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Sanyu Nagenda

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What - short of mass extinction - does the Earth have to do to get the respect it deserves from our species?

In what we've come to call "Western" culture, the voluntary communal relationship has more or less died. There are no "Elders" that are respected and expected to be wise, and there is little consideration for any living being, or intelligence, outside of our own species.

In what we've come to call "Indigenous" culture, the Elder is a respected aged person who is also expected to have gained the wisdom of their experiences. Because of this, this person is often sought out for advice and knowledge; and, even if not, generally dispenses knowledge just by living, breathing and speaking with others.

From an "indigenous" point of view, the Earth is the greatest Elder resource that we have on this planet. It is to be respected and it is expected to dispense wisdom to the rest of the Earth populace.

Considering this, what - short of mass extinction - does the Earth have to do to get the respect it absolutely deserves (after all, doesn't it provide EVERYTHING we use aside from light and night) from our species? What obstacle must the Earth put in our species way in order for it to finally be sought out for its knowledge on existence?

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    Jun 30 2011: Sanyu, according to Lester Brown the tipping point that will make everyone feel the impact of climate change is rising food prices. Sadly, if we wait for this to happen in the US, that means that the rest of the world would have sufferred greatly, unless we implement the solution strategies aggressively and this decade is our last chance.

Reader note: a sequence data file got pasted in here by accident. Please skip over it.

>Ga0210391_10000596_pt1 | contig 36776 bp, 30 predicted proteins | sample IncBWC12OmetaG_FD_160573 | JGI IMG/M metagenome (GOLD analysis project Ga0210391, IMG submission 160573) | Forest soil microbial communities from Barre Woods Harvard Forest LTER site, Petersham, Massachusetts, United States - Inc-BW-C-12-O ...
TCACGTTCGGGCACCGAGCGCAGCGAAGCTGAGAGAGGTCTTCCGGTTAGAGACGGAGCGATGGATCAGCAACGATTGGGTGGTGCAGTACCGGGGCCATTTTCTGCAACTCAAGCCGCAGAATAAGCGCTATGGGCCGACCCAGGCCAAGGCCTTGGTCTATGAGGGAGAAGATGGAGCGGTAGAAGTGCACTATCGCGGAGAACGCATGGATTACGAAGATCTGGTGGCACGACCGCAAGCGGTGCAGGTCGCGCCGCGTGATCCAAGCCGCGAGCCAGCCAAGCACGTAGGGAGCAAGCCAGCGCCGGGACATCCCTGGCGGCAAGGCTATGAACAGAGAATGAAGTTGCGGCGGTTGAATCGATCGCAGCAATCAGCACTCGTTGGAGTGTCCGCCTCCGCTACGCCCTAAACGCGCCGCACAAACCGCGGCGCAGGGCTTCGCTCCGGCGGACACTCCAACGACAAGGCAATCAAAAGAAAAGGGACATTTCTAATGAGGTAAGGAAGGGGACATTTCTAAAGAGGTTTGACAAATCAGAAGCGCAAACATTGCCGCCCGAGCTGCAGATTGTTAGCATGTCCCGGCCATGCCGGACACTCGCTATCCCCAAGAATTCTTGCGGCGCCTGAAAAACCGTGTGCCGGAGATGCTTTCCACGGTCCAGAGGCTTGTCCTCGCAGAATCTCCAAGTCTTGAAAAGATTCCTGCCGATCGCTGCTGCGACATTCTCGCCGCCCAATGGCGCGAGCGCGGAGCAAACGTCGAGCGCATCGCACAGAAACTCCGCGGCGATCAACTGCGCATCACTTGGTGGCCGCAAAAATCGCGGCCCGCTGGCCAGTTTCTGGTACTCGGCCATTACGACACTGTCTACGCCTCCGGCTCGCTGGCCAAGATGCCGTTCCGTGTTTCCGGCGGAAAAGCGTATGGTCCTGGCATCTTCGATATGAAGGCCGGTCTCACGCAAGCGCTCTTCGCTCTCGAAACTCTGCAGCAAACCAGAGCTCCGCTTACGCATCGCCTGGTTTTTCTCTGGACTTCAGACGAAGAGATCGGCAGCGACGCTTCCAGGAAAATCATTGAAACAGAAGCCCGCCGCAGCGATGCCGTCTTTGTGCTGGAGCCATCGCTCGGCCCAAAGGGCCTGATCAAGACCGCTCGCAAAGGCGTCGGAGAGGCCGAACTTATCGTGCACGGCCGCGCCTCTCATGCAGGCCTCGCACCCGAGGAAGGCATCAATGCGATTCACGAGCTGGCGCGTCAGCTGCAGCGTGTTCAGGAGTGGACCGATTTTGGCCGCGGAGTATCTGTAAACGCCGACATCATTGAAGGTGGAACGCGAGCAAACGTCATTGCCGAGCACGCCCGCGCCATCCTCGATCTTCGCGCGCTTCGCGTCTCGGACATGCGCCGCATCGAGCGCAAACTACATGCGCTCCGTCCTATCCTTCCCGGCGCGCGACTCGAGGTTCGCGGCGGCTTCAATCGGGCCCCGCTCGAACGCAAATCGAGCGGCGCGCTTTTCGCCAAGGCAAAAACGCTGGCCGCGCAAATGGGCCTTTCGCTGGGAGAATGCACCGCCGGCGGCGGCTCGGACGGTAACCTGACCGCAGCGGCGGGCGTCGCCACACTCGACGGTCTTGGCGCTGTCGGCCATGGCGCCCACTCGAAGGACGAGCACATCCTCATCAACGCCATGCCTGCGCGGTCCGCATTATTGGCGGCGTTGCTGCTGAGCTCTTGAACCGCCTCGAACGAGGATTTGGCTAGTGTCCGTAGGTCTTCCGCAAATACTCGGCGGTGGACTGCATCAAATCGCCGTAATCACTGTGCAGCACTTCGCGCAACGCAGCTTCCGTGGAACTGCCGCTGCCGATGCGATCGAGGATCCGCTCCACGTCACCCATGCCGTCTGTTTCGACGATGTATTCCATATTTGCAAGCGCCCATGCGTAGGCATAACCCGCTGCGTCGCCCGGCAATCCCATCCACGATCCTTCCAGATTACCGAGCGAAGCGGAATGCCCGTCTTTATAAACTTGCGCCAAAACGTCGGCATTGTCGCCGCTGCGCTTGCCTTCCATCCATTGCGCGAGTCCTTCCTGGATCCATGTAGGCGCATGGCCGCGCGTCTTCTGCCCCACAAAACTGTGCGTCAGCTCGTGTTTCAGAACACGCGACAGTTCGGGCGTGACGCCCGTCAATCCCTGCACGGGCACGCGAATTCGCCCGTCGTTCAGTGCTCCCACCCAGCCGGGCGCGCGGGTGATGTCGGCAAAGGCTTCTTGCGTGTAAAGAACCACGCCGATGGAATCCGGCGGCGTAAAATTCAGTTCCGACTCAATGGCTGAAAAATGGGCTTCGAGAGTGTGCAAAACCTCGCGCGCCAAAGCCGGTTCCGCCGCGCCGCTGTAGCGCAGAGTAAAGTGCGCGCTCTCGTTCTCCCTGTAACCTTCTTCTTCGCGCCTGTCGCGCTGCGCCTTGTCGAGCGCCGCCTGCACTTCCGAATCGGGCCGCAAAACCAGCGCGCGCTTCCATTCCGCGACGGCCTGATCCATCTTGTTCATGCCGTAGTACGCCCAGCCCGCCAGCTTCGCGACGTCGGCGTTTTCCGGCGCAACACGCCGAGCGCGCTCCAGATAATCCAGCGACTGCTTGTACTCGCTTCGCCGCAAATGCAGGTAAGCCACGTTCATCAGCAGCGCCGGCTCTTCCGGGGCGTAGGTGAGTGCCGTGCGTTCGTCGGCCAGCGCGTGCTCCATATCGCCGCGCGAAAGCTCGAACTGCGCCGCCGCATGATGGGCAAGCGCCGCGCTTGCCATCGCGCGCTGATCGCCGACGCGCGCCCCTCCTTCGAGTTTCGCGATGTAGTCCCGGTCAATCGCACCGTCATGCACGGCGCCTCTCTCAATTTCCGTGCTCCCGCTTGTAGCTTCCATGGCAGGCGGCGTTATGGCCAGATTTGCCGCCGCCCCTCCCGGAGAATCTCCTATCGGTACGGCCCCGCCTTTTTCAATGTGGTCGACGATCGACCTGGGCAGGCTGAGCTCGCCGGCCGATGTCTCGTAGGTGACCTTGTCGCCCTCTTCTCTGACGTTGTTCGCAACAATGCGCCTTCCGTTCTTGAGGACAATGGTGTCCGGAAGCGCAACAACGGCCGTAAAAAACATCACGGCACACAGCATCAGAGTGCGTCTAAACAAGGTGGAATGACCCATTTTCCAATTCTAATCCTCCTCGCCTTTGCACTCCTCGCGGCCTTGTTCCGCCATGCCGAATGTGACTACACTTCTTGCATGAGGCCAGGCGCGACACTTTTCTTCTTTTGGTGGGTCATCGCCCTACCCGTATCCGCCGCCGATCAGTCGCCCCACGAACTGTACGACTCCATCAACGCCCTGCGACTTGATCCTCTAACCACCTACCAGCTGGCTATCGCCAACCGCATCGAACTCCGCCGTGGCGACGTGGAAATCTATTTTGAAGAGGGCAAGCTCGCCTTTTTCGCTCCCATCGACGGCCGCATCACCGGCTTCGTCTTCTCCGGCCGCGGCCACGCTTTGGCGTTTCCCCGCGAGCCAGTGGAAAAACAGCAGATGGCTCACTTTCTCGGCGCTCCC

http://bit.ly/SolutionStrategies
    http://www.earth-policy.org/press_room/C69/jun2411
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    Jun 30 2011: Hi Sanyu Nagenda
    I think Earth just has to talk. But we have to listen too. Maybe an ad campaign might help: a National Geographic show about fishing for plastic in the Northern Pacific gyre. Or a radio show highlighting whale songs that get drowned out by ships engines. Ansel Adams style photos of a blighted forest due to mismanagement. YouTube clips of dying polar bears. Billboards selling property with landfill and hazardous waste. A campaign fundraiser with candidates having a swimming race through an oil spill. Well, it's a start. 
    Mark
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      Jun 30 2011: I think your second sentence sums it up perfectly. The Earth is doing everything it can to communicate with us. Many of us are listening, but there are to many powerful and vocal "people" who stand to gain from the status quot, so they use their "volume" to drown out the rational discourse.
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      Jun 30 2011: Very interesting. I think the Earth needs some pro bono PR representatives from a multitude of fields.